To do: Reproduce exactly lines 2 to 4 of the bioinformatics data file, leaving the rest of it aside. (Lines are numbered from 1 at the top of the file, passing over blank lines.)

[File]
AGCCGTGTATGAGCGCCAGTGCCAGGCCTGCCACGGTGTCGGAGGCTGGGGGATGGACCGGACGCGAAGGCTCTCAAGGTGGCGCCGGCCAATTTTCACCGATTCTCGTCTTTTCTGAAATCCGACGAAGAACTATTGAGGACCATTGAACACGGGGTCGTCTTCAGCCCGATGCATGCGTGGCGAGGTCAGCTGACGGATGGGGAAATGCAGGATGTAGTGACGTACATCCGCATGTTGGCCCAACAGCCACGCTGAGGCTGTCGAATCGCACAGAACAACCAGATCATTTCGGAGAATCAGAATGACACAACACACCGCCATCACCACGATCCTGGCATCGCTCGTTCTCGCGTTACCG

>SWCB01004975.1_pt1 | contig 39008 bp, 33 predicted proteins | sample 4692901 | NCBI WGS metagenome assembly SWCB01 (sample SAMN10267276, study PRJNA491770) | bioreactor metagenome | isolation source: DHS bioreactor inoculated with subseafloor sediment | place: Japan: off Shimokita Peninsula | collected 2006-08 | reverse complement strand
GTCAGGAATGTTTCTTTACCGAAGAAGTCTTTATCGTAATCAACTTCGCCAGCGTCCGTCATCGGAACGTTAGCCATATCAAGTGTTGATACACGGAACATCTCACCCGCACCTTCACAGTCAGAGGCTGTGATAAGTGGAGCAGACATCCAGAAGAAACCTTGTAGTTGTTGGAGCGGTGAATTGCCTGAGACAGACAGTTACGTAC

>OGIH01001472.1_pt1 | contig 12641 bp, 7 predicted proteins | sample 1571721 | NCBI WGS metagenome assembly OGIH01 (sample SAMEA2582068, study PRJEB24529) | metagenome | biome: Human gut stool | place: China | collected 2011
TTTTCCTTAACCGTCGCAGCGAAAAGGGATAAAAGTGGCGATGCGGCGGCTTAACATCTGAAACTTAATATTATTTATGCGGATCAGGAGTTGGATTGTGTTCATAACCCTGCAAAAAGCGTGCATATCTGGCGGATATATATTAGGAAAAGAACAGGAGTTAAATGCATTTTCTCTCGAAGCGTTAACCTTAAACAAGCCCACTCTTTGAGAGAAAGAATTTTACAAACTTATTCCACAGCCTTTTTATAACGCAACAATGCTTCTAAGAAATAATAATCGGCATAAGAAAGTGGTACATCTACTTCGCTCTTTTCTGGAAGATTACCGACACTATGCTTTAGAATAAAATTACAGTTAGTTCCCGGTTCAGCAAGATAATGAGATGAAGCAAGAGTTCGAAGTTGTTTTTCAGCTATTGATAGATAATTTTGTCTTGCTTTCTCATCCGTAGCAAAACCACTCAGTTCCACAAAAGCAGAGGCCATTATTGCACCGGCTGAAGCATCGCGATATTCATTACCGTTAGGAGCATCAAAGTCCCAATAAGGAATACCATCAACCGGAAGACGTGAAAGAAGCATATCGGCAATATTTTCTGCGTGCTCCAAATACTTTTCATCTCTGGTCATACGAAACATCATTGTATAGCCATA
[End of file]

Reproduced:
>SWCB01004975.1_pt1 | contig 39008 bp, 33 predicted proteins | sample 4692901 | NCBI WGS metagenome assembly SWCB01 (sample SAMN10267276, study PRJNA491770) | bioreactor metagenome | isolation source: DHS bioreactor inoculated with subseafloor sediment | place: Japan: off Shimokita Peninsula | collected 2006-08 | reverse complement strand
GTCAGGAATGTTTCTTTACCGAAGAAGTCTTTATCGTAATCAACTTCGCCAGCGTCCGTCATCGGAACGTTAGCCATATCAAGTGTTGATACACGGAACATCTCACCCGCACCTTCACAGTCAGAGGCTGTGATAAGTGGAGCAGACATCCAGAAGAAACCTTGTAGTTGTTGGAGCGGTGAATTGCCTGAGACAGACAGTTACGTAC

>OGIH01001472.1_pt1 | contig 12641 bp, 7 predicted proteins | sample 1571721 | NCBI WGS metagenome assembly OGIH01 (sample SAMEA2582068, study PRJEB24529) | metagenome | biome: Human gut stool | place: China | collected 2011